What if, after all the time, money and effort that’s gone into propping up our religious institutions, it’s actually those very institutions that are keeping communities of faith from doing the real work of positive social change to which they’re called?

In the end, every faith community has to continually take its own pulse, asking if the effort and resources being expended are primarily intent on keeping a building or power structure in place, or if those institutions and systems are, as they ideally should be, simply a means to a greater end.

Meanwhile, house churches and loosely networked faith groups continue to spring up, much like the seeds of early Christianity before religious barons ever thought about buildings, polity, conquest or empire. Many would see the collapse of the institutional church as we now know it as a failure of faith and humanity. But what if, after all the dust settled, we were left with something more genuinely focused on mission rather than on institutionality?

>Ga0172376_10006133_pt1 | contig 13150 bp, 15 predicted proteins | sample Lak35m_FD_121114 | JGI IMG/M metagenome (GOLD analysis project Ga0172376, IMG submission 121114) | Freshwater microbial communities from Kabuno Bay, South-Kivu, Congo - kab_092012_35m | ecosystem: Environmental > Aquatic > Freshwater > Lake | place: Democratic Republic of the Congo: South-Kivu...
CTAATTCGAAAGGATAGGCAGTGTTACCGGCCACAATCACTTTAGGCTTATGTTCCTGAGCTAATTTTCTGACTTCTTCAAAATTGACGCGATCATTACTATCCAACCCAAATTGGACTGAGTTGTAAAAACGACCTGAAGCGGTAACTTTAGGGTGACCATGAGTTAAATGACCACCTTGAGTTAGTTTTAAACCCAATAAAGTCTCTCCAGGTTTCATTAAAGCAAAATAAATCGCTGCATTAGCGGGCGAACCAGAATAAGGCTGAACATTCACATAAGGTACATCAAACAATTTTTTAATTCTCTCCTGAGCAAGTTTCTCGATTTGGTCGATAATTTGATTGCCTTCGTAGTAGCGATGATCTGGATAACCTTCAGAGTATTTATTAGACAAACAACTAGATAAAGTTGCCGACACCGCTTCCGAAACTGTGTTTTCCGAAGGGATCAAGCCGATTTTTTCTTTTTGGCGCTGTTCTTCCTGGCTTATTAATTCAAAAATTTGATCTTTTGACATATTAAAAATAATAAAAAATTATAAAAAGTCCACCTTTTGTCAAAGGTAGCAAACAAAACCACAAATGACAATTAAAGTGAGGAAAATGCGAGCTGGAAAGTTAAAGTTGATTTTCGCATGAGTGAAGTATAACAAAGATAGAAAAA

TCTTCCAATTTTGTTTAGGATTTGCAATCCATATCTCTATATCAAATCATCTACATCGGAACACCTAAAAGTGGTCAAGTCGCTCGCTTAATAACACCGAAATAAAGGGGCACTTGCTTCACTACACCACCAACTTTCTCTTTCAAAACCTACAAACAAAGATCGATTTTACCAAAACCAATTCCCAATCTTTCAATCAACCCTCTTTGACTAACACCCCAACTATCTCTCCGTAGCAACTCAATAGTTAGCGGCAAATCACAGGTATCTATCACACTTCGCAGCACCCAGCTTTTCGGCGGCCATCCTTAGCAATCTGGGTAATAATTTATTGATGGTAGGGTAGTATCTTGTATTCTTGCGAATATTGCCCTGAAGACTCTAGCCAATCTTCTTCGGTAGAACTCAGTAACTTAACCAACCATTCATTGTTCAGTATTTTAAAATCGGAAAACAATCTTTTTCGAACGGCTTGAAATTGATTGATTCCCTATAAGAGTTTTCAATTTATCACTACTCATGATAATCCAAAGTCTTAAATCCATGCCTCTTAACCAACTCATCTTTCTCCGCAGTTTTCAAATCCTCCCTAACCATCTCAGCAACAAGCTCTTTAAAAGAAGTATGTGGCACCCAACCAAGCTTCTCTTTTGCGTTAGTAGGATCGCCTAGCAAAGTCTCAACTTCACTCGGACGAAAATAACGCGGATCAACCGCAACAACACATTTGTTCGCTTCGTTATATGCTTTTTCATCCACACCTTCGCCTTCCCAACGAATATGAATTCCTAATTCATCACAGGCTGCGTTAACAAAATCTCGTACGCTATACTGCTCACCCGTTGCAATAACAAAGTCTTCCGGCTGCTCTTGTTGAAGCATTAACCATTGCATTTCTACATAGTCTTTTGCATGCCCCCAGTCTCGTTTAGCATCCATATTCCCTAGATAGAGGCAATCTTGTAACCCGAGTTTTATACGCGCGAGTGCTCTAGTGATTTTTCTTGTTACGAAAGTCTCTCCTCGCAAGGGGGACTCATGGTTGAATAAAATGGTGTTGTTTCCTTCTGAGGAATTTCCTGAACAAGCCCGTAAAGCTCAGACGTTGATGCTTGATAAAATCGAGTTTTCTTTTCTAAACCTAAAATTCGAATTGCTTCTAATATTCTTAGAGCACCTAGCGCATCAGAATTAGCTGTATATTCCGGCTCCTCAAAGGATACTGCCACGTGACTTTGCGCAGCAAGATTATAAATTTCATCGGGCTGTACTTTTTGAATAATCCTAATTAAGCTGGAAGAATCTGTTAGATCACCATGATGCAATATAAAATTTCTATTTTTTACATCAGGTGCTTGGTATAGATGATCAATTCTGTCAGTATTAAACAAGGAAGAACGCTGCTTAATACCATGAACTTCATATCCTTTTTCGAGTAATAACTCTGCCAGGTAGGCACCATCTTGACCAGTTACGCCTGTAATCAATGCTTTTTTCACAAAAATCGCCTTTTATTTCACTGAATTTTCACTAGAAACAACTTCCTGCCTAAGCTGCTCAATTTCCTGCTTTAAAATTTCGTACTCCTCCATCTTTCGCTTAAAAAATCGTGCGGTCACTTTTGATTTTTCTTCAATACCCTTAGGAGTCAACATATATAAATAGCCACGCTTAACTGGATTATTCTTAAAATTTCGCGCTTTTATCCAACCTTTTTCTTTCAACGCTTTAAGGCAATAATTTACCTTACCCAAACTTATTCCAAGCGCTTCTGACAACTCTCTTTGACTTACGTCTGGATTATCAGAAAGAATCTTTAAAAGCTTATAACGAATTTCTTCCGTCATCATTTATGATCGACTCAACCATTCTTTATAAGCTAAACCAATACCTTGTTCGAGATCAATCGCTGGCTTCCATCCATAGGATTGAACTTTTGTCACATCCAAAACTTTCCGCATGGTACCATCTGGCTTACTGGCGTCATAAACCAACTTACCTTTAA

It’s hard to comprehend now, but perhaps we’re witnessing an evolution of human faith, shedding one older, rigid skin for a more pliable, adaptable one. Regardless, humanity’s resolve to maintain belief in something greater than itself has endured far worse than a weakened system of authority and some crumbling buildings. We’ll continue to seek an understanding of the divine, with or without the church.

NEW PODCAST: Privilege, Power, Politics and Peace

Wednesday, November 3rd, 2010

The following is an edited-down version of the keynote lecture I gave to the Young Adults Disciples gathering in Las Vegas in October, 2010. The message discusses privilege, what it means to be white, the nature of violence, and how we can creatively respond to systems of oppression and injustice without responding in kind with violence.

There is also an audio clip from an interview of Nell Irvin Painter, author of The History of White People, with Stephen Colbert.

http://christianpiatt.podbean.com/

Peace,
Christian
www.christianpiatt.com